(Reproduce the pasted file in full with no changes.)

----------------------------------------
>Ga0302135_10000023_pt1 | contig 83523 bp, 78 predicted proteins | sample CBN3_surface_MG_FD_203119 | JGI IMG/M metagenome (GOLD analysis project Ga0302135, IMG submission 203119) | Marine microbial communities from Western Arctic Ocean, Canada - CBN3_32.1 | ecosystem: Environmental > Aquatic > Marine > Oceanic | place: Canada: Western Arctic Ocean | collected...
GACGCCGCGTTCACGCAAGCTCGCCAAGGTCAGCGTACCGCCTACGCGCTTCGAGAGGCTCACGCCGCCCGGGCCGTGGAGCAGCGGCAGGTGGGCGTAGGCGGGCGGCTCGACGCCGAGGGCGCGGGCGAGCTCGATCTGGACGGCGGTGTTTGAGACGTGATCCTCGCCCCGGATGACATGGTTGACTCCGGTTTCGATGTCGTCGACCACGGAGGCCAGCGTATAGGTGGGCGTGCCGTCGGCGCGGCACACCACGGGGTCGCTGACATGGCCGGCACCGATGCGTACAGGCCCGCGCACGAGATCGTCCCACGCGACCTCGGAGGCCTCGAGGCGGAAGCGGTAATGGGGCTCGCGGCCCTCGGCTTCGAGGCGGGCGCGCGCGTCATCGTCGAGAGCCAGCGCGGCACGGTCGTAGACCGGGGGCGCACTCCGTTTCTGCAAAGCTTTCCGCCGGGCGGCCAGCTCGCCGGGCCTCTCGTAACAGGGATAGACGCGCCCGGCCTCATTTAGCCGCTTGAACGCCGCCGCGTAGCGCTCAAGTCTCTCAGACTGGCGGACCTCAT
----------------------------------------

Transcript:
>Ga0302135_10000023_pt1 | contig 83523 bp, 78 predicted proteins | sample CBN3_surface_MG_FD_203119 | JGI IMG/M metagenome (GOLD analysis project Ga0302135, IMG submission 203119) | Marine microbial communities from Western Arctic Ocean, Canada - CBN3_32.1 | ecosystem: Environmental > Aquatic > Marine > Oceanic | place: Canada: Western Arctic Ocean | collected...
GACGCCGCGTTCACGCAAGCTCGCCAAGGTCAGCGTACCGCCTACGCGCTTCGAGAGGCTCACGCCGCCCGGGCCGTGGAGCAGCGGCAGGTGGGCGTAGGCGGGCGGCTCGACGCCGAGGGCGCGGGCGAGCTCGATCTGGACGGCGGTGTTTGAGACGTGATCCTCGCCCCGGATGACATGGTTGACTCCGGTTTCGATGTCGTCGACCACGGAGGCCAGCGTATAGGTGGGCGTGCCGTCGGCGCGGCACACCACGGGGTCGCTGACATGGCCGGCACCGATGCGTACAGGCCCGCGCACGAGATCGTCCCACGCGACCTCGGAGGCCTCGAGGCGGAAGCGGTAATGGGGCTCGCGGCCCTCGGCTTCGAGGCGGGCGCGCGCGTCATCGTCGAGAGCCAGCGCGGCACGGTCGTAGACCGGGGGCGCACTCCGTTTCTGCAAAGCTTTCCGCCGGGCGGCCAGCTCGCCGGGCCTCTCGTAACAGGGATAGACGCGCCCGGCCTCATTTAGCCGCTTGAACGCCGCCGCGTAGCGCTCAAGTCTCTCAGACTGGCGGACCTCAT